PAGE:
Timeline Hittites

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Apaliunas was a Hittite god.
 (AM, 7/01, p.65)

4,000BC    The Hittites settled around Cappadocia in present day Turkey.
    (Smith., 5/95, p.25)

2,000BC    The Hittites lived around what is now Cappadocia, Turkey. They mixed with the already-settled Hatti and were followed by the Lydians, Phrygians, Byzantines, Romans and Greeks.
    (SFEC, 9/14/97, p.T14)

1700BC-1250BC    Troy VI, the bronze age settlement of the site of the Trojan War. The inhabitants probably spoke Luvian, an Indo-European language related to Hittite.
    (Nat. Hist., 4/96, p.49-50)

1595BC        The Hittites captured Babylon and retreated. They left the city open to Kassite domination which lasted about 300 years. They maintained the Sumerian/Babylonian culture without innovations of their own.
    (eawc, p.4)

1450BC-1300BC    The Hittite culture reached its highpoint and dominated the territory North and East of Babylon including Turkey and northern Palestine. By this time the Hittites have constructed a mythology with a state pantheon.
    (eawc, p.4)

1350BC    The 1st recorded smallpox epidemic took place during an Egyptian-Hittite war. Hittite warriors caught the disease from Egyptian prisoners. The king and heir were fatally infected and the empire fell apart.
    (SFC, 10/19/01, p.A17)(NW, 10/14/02, p.46)

1347BC-1338BC    Tutankhamun, Pharaoh of Egypt, ruled for nine years. He was followed by King Ay, and then a soldier named Horemhab, whom some regard as the last Pharaoh of the Eighteenth Dynasty  while others think he was the founder of the Nineteenth. Horemhab is thought to have prevented the dynastic marriage of Ankhesnamun [Ankhesenamen], the widow of Tutankhamun, to prince Zananza, son of the Hittite king, Suppilliliumas. Documents discovered at the Hittite capital of Boghaz-Koy in Turkey prove beyond doubt that the young queen was writing to Suppililiumas imploring him to send her one of his sons so that she might make him King of Egypt. It is suspected that the young prince was killed on his was to Egypt under the orders of Ay or Horemhab. Howard Carter discovered the tomb of Tutankhamen.
    (L.C.-W.P.p.107-110)(NG, May 1985, R. Caputo, p.598)(SFC, 8/5/96, p.A10)

1295BC-1272BC    The Hittite king Muwatalli II signed a treaty with Alaksandu, ruler of the Arzawa land known as Wilusa, which became Wilios in Bronze Age Greece and then slurred to Ilios for Homer’s Iliad.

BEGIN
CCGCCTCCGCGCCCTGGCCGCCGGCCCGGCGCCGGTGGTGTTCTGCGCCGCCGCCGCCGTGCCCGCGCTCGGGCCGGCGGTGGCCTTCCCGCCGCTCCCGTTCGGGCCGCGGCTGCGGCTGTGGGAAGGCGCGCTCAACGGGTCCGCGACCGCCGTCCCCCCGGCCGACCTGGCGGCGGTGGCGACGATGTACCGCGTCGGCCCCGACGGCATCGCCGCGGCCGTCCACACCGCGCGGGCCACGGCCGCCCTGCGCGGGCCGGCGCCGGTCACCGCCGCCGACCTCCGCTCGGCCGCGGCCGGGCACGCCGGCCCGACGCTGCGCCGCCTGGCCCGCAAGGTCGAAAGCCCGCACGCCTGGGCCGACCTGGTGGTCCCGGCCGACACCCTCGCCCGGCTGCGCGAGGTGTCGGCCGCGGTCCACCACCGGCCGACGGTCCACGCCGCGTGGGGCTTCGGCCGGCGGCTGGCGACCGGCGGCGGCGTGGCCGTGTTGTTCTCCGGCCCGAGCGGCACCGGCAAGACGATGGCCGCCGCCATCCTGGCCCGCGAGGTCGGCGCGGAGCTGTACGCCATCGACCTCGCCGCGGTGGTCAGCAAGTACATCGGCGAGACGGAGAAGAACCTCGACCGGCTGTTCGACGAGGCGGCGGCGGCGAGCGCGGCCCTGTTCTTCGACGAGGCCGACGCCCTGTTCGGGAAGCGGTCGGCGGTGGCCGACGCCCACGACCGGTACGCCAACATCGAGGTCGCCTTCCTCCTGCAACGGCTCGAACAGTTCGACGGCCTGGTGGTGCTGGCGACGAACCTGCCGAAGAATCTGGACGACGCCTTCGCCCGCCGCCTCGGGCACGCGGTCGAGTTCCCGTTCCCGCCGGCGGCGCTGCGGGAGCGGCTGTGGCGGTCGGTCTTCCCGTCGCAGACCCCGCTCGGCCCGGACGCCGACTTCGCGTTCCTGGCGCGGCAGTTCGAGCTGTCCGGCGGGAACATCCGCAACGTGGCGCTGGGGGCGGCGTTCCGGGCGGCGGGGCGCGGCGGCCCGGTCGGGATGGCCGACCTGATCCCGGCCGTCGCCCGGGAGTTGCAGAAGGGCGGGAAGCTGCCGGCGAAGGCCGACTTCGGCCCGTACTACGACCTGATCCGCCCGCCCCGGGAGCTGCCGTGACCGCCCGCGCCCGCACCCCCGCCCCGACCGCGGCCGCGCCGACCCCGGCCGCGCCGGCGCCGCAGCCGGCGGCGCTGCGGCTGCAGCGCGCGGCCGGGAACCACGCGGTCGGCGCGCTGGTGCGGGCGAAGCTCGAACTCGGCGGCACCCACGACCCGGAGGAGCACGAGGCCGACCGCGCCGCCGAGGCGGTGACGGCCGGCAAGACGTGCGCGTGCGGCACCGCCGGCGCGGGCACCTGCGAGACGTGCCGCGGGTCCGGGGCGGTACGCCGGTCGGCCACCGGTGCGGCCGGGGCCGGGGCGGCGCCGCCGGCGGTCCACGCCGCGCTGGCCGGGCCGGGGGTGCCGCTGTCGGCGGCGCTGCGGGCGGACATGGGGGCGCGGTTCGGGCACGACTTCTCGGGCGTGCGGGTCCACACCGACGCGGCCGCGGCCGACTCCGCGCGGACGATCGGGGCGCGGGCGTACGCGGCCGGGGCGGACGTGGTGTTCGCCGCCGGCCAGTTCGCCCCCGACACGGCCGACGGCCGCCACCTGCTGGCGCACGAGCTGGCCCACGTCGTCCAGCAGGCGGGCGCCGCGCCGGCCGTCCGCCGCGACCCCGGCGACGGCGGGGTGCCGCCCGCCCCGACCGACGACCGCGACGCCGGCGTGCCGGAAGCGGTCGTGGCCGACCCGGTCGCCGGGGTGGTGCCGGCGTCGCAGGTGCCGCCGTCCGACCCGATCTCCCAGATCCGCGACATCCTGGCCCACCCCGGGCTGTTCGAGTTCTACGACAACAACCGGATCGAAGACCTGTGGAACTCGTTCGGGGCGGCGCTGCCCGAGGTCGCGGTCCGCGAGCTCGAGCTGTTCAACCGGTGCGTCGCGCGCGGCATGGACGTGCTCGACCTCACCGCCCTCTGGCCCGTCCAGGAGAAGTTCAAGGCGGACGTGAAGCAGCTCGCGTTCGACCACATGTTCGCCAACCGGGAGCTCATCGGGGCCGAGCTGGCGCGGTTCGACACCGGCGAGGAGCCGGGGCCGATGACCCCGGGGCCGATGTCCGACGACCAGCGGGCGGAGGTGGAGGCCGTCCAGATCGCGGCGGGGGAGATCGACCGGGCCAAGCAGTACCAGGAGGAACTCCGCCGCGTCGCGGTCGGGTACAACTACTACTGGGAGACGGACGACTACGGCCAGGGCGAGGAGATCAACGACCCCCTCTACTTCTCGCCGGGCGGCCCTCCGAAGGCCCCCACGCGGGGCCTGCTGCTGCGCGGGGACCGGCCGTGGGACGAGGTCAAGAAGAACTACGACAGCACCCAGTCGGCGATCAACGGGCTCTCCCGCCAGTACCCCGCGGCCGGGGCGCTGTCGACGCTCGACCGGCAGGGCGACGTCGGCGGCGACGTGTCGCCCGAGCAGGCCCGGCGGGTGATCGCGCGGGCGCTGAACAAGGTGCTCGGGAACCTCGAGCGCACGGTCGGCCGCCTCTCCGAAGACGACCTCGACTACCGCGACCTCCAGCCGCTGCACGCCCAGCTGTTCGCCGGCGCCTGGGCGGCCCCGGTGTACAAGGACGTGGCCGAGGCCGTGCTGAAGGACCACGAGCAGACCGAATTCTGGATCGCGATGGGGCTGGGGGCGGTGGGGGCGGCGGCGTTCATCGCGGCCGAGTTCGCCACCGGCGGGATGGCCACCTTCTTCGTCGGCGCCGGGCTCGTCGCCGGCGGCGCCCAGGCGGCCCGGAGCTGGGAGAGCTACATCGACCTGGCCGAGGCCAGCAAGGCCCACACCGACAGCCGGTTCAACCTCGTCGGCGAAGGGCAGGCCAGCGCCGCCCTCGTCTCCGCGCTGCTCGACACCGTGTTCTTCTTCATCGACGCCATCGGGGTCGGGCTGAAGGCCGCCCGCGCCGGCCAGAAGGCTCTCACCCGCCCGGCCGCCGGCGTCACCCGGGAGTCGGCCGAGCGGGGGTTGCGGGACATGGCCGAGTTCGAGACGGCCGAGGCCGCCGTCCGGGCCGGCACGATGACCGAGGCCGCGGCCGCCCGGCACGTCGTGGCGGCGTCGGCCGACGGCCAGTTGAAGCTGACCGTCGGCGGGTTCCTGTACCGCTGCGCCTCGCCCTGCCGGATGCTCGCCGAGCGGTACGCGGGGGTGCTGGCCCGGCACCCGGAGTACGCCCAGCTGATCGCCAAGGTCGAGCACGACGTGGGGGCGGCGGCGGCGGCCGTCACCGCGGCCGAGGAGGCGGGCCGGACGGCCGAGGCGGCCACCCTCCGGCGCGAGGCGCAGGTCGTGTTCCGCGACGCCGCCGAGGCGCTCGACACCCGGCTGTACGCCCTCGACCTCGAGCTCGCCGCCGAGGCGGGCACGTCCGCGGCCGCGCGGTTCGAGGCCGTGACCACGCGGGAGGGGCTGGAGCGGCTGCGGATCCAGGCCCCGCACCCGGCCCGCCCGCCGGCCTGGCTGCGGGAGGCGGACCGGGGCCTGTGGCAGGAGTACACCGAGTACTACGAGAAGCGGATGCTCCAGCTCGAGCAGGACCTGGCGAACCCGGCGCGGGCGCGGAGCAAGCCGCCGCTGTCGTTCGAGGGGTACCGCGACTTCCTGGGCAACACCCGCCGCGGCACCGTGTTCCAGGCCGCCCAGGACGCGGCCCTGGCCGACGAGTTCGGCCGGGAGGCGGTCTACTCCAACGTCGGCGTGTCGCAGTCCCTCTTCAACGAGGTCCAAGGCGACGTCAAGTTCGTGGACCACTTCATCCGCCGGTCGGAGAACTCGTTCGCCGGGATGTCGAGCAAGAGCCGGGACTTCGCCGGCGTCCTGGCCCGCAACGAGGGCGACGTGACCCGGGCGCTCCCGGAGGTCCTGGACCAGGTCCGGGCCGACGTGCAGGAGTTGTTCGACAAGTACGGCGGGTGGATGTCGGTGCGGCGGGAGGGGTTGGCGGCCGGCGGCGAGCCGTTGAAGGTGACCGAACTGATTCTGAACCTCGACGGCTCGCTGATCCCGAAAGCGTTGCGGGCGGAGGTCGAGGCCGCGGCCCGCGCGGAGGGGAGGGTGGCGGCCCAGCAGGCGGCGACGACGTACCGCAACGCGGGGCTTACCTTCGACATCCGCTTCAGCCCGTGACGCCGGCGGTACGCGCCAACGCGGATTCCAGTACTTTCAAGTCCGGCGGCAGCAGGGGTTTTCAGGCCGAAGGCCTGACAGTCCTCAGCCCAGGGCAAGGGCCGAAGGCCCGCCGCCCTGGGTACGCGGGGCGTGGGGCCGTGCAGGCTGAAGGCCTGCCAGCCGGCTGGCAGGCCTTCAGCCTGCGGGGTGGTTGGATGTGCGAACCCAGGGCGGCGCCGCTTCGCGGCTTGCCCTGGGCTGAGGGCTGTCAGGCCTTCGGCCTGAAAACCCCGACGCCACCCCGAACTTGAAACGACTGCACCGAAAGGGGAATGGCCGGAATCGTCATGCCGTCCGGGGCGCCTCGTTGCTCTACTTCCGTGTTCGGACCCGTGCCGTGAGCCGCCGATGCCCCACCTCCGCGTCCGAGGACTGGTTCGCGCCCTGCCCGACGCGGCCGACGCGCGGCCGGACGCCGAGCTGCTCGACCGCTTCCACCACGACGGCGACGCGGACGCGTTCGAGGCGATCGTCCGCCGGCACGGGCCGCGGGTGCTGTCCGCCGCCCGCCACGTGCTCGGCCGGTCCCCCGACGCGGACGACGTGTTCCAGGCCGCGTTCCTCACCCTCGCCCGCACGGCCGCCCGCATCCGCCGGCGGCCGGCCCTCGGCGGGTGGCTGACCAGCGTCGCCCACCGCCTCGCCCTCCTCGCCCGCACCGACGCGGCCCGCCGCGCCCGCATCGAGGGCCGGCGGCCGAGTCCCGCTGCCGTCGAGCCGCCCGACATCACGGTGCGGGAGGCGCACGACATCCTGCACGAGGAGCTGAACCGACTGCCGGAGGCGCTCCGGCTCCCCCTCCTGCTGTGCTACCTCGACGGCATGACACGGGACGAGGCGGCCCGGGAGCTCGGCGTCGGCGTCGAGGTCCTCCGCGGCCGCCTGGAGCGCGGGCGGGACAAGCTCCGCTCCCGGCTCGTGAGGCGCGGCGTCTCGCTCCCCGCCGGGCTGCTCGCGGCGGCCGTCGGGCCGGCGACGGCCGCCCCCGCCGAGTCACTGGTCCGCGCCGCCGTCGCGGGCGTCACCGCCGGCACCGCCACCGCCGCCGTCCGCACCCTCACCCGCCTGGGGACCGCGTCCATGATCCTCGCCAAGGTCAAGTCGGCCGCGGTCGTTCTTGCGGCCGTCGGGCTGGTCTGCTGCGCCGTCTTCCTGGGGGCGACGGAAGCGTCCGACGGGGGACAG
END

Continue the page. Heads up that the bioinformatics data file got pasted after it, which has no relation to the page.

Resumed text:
(Arch, 5/04, p.40)

1286BC    The Hittites fought off the invading Egyptians. This reflected the power gained from trading metals abundant in Turkey.
    (eawc, p.5)

1285BC    Battle of Kadesh, in the fifth year of his reign Ramesses moved to meet and destroy the forces of the Hittite king, Muwatallis, grandson of Suppililiumas. Here some 70,000-100,000 armed men clashed in fury... The battle lasted two days... and was decisive in that the Hittite advanced no further.
    (L.C.-W.P.p.116-119)

1275BC    Pharaoh Ramses II took back the coastal kingdoms of Canaan, Phoenicia and Amarru from their Hittite overlords.
    (ON, 12/11, p.1)

1274BC     Pharaoh Ramses II, in the fifth year of his reign, moved to meet and destroy the forces of the Hittite king, Muwatalli II, grandson of Suppililiumas.  Ramses left his mark on a cliff face by the Nahr al Kalb (Dog River) when he marched north from Egypt to battle the Hittites. In the Battle of Kadesh some 70,000-100,000 armed men clashed in fury... The battle lasted two days... and was decisive in that the Hittite advanced no further. The Hittites fought off the invading Egyptians. This reflected the power gained from trading metals abundant in Turkey.
    (L.C.-W.P.p.116-119)(NG, Aug., 1974, p.157)(ON, 12/11, p.1)

1272BC    Hittite King Muwatalli II died. Ramses II launched his 3rd invasion into the Levant, but was unable to reassert permanent control.
    (ON, 12/11, p.2)

1267BC    Hattusili became king of the Hittites after he deposed his nephew Mursili, the son of King Muwatalli. Mursili fled to Egypt and sought asylum from Ramses II.
    (ON, 12/11, p.2)

1267k BC - 1237k BC    King Hattusili III ruled the Hittites during this period. He wrote a letter to the king of Ahhiyawa (thought to be Mycenaean Greeks) and mentioned that Wilusa was once a bone of contention.
    (Arch, 5/04, p.40)

1261BC    Egyptian and Hittite diplomats concluded the Treaty of Kadesh, the world’s first known int’l. peace accord.
    (ON, 12/11, p.2)

1248BC    Pharaoh Ramses II, about this time, took one of Hittite King Hattusili’s daughters as one of his many wives.
    (ON, 12/11, p.2)

1200BC    The Hittite Empire fell when invading Assyrians sacked and burned their capital, Hattussa (Hattusha).
    (ON, 12/11, p.2)(http://en.wikipedia.org/wiki/Hattusa)

1192BC    Ramessu III beat back a more formidable attack. The inscription describing this war was engraved on the second pylon of the temple of Medinet Habu. The inscription describes how the northerners were disturbed, and proceeded to move eastward and southward, swamping in turn the land of the Hittites, Carchemish, Arvad, Cyprus, Syria, and other places of the same region. The Hittites and North Syrians had been so crippled by them that Ramessu took the opportunity to extend the frontier of Egyptian territory northward... the twofold ravaging of Syria left it weakened and opened the door for the colonization of its coast-lands by the beaten remnant of the invading army.
    (R.M.-P.H.C.p.23)

1185BC    The Hittite empire fell to the “Sea People," an invading group coming from the west whose precise identity is unknown.
    (eawc, p.5)

900-840BC    The Assyrians expanded their empire to the west. By 840 they conquered Syria and Turkey, territory that had formerly belonged to the Hittites.
    (eawc, p.6)

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